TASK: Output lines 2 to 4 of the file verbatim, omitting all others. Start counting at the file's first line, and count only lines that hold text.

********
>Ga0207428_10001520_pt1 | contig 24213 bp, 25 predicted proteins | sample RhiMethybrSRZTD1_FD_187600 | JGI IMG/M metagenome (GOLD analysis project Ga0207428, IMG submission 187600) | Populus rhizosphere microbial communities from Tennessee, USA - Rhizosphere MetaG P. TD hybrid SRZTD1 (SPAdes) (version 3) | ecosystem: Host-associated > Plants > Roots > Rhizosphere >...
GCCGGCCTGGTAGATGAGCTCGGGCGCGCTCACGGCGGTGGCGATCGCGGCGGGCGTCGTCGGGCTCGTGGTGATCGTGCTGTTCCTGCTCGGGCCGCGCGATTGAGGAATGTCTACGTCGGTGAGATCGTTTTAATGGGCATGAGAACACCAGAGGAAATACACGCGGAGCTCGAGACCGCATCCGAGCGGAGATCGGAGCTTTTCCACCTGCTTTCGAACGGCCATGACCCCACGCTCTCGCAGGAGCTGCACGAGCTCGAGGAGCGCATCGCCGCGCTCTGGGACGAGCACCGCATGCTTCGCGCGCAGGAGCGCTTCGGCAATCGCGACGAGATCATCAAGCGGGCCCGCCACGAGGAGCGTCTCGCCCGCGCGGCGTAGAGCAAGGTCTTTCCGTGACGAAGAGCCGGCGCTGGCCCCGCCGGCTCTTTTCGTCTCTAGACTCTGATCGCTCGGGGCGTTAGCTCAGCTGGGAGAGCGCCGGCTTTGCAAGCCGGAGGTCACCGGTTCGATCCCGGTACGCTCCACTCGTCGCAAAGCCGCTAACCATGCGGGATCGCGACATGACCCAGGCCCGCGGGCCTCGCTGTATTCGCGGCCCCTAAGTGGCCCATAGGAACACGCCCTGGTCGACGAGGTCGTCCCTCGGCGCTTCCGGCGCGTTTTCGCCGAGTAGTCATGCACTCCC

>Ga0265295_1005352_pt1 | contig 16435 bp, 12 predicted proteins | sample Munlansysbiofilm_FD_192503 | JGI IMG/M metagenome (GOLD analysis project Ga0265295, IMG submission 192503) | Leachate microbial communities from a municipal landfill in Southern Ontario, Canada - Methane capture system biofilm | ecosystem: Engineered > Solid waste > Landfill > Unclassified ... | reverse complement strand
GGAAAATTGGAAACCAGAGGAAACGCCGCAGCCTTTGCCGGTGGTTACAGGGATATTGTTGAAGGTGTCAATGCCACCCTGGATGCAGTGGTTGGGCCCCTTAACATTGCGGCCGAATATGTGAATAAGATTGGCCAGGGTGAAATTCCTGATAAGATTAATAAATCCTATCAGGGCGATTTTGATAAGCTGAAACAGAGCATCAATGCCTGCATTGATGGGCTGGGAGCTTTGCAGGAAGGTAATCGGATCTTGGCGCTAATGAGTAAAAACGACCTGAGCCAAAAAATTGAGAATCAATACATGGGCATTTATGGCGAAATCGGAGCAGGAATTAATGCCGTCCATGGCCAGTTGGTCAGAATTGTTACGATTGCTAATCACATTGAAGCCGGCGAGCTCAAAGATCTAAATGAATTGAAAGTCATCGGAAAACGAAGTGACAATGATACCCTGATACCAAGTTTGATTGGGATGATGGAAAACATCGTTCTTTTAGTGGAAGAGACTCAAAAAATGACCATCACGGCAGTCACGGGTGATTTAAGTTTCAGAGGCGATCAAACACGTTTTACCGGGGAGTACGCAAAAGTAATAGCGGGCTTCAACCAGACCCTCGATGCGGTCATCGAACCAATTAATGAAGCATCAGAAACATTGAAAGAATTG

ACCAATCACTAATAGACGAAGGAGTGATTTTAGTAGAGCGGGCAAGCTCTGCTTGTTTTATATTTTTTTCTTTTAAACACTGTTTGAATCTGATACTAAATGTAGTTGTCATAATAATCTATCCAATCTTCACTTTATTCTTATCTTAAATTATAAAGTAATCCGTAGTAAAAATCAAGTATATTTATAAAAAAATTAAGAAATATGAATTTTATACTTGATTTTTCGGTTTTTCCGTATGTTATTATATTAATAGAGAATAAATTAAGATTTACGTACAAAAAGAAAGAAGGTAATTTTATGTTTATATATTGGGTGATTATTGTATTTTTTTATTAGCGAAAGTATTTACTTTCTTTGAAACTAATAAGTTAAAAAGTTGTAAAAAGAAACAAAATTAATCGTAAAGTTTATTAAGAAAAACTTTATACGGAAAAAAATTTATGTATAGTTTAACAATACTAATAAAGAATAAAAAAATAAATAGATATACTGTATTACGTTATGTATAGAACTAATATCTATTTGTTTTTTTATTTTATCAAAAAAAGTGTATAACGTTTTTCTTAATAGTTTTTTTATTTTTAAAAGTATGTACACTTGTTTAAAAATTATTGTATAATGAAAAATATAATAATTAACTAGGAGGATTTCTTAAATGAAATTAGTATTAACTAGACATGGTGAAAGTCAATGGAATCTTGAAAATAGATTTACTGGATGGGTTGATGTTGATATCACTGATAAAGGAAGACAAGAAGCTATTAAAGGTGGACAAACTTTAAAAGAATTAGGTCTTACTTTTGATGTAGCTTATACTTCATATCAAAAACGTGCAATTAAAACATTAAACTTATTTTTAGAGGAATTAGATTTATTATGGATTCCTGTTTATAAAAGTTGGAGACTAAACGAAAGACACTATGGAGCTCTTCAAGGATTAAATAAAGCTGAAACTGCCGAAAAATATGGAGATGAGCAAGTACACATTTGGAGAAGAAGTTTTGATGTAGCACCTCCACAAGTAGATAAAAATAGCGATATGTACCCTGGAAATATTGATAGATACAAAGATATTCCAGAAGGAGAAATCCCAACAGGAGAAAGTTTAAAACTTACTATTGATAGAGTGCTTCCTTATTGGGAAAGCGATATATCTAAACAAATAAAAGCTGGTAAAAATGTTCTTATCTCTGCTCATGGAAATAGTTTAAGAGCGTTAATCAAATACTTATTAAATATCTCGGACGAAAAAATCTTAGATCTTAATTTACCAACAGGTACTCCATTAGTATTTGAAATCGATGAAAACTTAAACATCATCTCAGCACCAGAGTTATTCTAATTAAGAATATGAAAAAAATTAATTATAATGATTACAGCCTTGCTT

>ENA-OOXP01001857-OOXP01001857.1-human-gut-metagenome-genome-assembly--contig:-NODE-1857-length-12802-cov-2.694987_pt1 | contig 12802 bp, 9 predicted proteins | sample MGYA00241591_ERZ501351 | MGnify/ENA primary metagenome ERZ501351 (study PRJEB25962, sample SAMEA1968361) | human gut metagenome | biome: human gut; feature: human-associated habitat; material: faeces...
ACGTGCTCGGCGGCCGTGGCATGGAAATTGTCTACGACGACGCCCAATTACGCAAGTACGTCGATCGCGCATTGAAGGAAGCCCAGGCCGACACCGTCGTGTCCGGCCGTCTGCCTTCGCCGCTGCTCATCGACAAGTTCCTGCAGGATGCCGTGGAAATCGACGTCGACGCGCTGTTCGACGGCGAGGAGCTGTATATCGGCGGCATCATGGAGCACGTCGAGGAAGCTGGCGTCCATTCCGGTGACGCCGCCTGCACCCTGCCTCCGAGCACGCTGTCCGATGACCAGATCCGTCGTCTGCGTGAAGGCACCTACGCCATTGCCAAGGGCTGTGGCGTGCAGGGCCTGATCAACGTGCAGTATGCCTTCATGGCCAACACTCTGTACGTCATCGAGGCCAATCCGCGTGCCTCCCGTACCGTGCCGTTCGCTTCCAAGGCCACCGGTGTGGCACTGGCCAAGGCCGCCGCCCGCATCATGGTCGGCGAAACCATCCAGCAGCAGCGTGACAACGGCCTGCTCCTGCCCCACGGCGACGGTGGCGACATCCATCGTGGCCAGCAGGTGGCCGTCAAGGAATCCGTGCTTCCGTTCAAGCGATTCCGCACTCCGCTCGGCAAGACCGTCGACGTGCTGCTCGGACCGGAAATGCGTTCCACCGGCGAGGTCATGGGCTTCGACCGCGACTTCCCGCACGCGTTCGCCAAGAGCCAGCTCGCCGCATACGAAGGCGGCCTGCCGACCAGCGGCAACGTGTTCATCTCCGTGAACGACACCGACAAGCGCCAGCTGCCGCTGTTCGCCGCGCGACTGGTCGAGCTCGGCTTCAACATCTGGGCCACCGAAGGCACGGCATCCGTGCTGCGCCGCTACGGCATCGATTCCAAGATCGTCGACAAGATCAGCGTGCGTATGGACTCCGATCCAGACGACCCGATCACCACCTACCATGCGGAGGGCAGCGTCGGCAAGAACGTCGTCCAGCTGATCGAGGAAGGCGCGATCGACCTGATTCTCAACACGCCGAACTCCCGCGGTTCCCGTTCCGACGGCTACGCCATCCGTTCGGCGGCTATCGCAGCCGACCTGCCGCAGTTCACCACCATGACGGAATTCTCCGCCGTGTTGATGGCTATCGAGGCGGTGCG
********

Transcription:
GCCGGCCTGGTAGATGAGCTCGGGCGCGCTCACGGCGGTGGCGATCGCGGCGGGCGTCGTCGGGCTCGTGGTGATCGTGCTGTTCCTGCTCGGGCCGCGCGATTGAGGAATGTCTACGTCGGTGAGATCGTTTTAATGGGCATGAGAACACCAGAGGAAATACACGCGGAGCTCGAGACCGCATCCGAGCGGAGATCGGAGCTTTTCCACCTGCTTTCGAACGGCCATGACCCCACGCTCTCGCAGGAGCTGCACGAGCTCGAGGAGCGCATCGCCGCGCTCTGGGACGAGCACCGCATGCTTCGCGCGCAGGAGCGCTTCGGCAATCGCGACGAGATCATCAAGCGGGCCCGCCACGAGGAGCGTCTCGCCCGCGCGGCGTAGAGCAAGGTCTTTCCGTGACGAAGAGCCGGCGCTGGCCCCGCCGGCTCTTTTCGTCTCTAGACTCTGATCGCTCGGGGCGTTAGCTCAGCTGGGAGAGCGCCGGCTTTGCAAGCCGGAGGTCACCGGTTCGATCCCGGTACGCTCCACTCGTCGCAAAGCCGCTAACCATGCGGGATCGCGACATGACCCAGGCCCGCGGGCCTCGCTGTATTCGCGGCCCCTAAGTGGCCCATAGGAACACGCCCTGGTCGACGAGGTCGTCCCTCGGCGCTTCCGGCGCGTTTTCGCCGAGTAGTCATGCACTCCC

>Ga0265295_1005352_pt1 | contig 16435 bp, 12 predicted proteins | sample Munlansysbiofilm_FD_192503 | JGI IMG/M metagenome (GOLD analysis project Ga0265295, IMG submission 192503) | Leachate microbial communities from a municipal landfill in Southern Ontario, Canada - Methane capture system biofilm | ecosystem: Engineered > Solid waste > Landfill > Unclassified ... | reverse complement strand
GGAAAATTGGAAACCAGAGGAAACGCCGCAGCCTTTGCCGGTGGTTACAGGGATATTGTTGAAGGTGTCAATGCCACCCTGGATGCAGTGGTTGGGCCCCTTAACATTGCGGCCGAATATGTGAATAAGATTGGCCAGGGTGAAATTCCTGATAAGATTAATAAATCCTATCAGGGCGATTTTGATAAGCTGAAACAGAGCATCAATGCCTGCATTGATGGGCTGGGAGCTTTGCAGGAAGGTAATCGGATCTTGGCGCTAATGAGTAAAAACGACCTGAGCCAAAAAATTGAGAATCAATACATGGGCATTTATGGCGAAATCGGAGCAGGAATTAATGCCGTCCATGGCCAGTTGGTCAGAATTGTTACGATTGCTAATCACATTGAAGCCGGCGAGCTCAAAGATCTAAATGAATTGAAAGTCATCGGAAAACGAAGTGACAATGATACCCTGATACCAAGTTTGATTGGGATGATGGAAAACATCGTTCTTTTAGTGGAAGAGACTCAAAAAATGACCATCACGGCAGTCACGGGTGATTTAAGTTTCAGAGGCGATCAAACACGTTTTACCGGGGAGTACGCAAAAGTAATAGCGGGCTTCAACCAGACCCTCGATGCGGTCATCGAACCAATTAATGAAGCATCAGAAACATTGAAAGAATTG